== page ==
Development of gender inequality in self-rated health in the life-phase of raising children in Germany from 1994 to 2018 : a decomposition analysis of socioeconomic, psychosocial and family-related influencing factors.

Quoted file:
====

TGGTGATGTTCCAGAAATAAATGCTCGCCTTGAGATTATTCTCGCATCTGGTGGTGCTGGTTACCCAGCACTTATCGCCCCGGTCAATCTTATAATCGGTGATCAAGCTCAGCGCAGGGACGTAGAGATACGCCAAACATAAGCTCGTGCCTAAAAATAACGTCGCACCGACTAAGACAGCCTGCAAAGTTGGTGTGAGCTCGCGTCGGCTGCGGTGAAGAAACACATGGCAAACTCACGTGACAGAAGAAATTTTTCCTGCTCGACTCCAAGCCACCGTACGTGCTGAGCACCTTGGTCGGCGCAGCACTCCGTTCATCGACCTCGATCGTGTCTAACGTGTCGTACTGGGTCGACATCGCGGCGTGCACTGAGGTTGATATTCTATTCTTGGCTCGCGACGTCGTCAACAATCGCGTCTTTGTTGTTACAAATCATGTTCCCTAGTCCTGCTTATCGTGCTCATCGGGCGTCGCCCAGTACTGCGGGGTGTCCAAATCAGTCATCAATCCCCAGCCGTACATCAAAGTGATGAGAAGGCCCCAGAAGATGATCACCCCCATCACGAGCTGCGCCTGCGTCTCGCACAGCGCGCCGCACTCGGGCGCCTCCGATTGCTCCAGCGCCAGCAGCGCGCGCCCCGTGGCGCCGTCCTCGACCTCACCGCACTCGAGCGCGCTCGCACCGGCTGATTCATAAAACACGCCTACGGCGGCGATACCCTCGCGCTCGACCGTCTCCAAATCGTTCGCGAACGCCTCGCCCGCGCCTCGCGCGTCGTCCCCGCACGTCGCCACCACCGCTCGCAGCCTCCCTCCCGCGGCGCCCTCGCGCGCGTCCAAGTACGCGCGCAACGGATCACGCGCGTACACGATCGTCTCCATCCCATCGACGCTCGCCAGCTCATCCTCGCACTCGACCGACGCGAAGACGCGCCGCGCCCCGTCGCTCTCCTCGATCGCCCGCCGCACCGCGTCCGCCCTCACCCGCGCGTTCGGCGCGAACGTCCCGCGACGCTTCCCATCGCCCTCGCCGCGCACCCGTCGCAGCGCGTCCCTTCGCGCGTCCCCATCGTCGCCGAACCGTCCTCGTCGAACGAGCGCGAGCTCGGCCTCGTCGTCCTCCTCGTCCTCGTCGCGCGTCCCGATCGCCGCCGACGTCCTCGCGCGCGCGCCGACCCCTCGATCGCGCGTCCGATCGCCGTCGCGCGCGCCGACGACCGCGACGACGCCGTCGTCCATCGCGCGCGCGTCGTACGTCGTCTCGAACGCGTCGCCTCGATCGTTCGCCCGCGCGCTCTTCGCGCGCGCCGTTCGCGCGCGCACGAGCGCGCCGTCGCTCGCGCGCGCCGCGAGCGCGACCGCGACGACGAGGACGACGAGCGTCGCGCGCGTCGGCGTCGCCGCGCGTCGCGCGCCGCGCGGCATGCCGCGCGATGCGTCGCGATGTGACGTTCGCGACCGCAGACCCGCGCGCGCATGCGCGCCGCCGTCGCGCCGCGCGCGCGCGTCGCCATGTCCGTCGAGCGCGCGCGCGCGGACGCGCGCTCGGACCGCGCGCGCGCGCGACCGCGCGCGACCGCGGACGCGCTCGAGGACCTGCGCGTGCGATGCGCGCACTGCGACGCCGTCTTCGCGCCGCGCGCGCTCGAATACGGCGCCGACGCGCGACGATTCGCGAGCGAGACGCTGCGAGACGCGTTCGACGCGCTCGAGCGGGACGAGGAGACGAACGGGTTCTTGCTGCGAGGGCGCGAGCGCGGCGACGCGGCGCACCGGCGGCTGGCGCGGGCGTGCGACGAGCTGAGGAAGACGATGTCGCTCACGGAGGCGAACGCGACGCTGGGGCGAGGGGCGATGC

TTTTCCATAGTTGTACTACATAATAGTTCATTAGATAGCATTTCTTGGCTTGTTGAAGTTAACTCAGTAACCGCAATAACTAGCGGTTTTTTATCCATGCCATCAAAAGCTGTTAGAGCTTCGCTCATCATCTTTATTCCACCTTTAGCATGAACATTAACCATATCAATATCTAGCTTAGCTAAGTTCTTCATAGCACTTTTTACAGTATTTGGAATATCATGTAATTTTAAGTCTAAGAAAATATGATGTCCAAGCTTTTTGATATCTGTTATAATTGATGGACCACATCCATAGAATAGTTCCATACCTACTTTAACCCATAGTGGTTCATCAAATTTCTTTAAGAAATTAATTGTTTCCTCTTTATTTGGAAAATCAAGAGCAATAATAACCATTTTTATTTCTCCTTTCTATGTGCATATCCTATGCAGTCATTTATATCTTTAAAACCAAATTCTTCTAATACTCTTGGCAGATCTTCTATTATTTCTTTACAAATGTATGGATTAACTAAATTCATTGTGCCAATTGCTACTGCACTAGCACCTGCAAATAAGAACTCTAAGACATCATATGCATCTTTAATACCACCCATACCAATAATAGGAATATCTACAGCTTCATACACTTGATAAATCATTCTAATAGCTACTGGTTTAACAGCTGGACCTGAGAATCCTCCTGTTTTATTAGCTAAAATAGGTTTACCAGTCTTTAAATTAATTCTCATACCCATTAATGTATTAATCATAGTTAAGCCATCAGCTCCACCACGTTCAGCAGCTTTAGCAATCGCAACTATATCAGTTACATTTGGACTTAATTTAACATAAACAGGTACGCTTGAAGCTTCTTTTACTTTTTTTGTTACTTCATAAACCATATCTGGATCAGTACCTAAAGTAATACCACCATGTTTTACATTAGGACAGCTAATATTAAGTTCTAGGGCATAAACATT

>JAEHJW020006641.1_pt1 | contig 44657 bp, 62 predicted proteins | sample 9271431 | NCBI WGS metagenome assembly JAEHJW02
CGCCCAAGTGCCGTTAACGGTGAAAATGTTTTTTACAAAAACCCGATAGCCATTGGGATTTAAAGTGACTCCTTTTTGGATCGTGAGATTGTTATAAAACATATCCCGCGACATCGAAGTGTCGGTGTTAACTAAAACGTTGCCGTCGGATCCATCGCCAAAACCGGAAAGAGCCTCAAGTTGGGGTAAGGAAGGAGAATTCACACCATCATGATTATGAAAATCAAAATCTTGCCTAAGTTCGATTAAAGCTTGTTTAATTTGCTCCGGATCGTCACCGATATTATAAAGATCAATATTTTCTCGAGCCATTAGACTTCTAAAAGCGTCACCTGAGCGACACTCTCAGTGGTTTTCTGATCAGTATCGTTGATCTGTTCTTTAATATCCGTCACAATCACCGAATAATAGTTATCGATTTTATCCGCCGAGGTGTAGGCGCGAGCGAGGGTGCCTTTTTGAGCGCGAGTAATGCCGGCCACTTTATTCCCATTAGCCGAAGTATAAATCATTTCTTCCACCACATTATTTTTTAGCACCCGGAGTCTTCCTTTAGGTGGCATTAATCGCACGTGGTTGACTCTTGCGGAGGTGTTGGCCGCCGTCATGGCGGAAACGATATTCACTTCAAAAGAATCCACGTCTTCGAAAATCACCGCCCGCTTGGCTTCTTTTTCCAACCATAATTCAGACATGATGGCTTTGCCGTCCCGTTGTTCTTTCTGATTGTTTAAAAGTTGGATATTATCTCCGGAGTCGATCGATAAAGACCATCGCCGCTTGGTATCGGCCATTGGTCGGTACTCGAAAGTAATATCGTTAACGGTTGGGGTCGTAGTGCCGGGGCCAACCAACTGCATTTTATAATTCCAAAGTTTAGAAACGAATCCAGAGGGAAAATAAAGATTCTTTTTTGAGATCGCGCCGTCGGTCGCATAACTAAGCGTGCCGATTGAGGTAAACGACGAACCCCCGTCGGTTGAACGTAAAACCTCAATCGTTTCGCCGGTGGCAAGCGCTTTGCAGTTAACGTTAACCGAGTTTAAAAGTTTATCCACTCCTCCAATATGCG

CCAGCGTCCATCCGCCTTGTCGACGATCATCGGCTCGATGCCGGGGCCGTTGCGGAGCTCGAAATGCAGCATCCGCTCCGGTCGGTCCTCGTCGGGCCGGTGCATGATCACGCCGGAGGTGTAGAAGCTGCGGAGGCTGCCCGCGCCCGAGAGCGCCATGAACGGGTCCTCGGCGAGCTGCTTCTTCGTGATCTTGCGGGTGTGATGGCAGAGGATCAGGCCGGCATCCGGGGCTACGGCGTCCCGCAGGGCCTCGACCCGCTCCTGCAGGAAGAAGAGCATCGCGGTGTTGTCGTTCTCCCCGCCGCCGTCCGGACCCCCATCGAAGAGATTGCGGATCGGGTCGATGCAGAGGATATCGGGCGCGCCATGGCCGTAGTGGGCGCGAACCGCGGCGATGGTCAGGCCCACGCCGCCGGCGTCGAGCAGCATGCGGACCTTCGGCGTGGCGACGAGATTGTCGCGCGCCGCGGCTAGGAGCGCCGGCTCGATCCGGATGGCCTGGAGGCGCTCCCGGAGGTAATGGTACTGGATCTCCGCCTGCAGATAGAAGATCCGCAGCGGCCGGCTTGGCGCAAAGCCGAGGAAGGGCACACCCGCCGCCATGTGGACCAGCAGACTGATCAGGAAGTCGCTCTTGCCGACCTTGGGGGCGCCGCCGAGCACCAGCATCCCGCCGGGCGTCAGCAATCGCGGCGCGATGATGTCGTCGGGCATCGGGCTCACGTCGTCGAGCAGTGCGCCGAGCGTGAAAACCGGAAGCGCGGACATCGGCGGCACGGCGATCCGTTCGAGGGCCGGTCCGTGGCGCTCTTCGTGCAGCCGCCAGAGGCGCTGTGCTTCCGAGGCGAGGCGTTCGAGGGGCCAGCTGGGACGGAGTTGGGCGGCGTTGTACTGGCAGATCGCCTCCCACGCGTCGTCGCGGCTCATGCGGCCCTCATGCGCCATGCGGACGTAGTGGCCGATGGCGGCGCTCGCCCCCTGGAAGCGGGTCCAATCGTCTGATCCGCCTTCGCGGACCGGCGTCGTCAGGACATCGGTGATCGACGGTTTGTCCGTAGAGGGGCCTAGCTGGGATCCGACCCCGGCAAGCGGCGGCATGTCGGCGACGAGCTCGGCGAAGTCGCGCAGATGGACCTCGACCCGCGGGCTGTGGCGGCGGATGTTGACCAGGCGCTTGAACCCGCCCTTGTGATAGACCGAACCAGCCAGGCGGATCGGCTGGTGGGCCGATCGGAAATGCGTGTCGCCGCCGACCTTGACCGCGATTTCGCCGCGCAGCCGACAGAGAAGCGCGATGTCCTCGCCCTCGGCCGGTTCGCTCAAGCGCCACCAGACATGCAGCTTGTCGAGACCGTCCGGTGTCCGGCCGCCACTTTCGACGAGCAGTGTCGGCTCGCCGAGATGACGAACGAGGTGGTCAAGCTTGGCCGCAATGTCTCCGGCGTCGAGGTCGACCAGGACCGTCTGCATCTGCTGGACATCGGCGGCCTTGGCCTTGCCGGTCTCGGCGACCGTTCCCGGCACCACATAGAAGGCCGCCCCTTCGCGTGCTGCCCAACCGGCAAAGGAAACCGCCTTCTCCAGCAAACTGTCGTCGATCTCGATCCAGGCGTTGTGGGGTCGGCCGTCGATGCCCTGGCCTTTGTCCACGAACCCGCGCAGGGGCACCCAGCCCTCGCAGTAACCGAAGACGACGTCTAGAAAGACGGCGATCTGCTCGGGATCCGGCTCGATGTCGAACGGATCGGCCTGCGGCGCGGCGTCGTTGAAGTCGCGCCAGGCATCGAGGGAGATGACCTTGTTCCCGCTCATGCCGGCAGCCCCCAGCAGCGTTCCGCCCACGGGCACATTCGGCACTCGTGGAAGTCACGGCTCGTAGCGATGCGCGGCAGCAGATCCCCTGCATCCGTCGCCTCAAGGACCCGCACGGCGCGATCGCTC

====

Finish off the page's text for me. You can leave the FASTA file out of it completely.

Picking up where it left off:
Extensive research has documented gender inequalities in self-rated health (SRH) to the disadvantage of women. However, little research has been done on how this gender gap has changed against the backdrop of social change. Using data from the German Socio-Economic Panel Study (GSOEP), this study addressed this issue and examined time-trends in SRH between 1994 and 2018 in women (n = 117,608) and men (n = 101.404) aged 30-49 years. In addition, we analyzed the role of socioeconomic, psychosocial and family-related factors as possible mediators influencing these trends. We performed logistic regression analyses for analyzing the time-trends and applied the Karlson-Holm-Breen (KHB) method for decomposing the time effect into direct and indirect parts via mediators. Over time, the chance of reporting good as well as poor SRH remained largely stable in both genders while the majority of socioeconomic and psychosocial factors pointed towards improvement. The decomposition analysis revealed a positive effect of most of these mediators on the time trend in SRH. After controlling for the mediators, the health trend became negative, leading to a decline in the proportion of good health over time by 5.4%-point and 4.3%-point in women and men, respectively. The same pattern was observed with respect to poor SRH. For both genders, the decline of economic worries and the rise in school education contributed most to the indirect time effect. Our findings indicate a positive development of key socioeconomic and psychosocial health determinants particularly for women, but no corresponding increase in SRH. Thus, gender inequality in SRH remained largely unchanged. However, our results suggest that SRH would have developed much worse if there had been no improvements in the health determinants considered. Further studies are needed to determine what other factors may have counteracted a positive health trend and stood in the way of narrowing the gender health gap.


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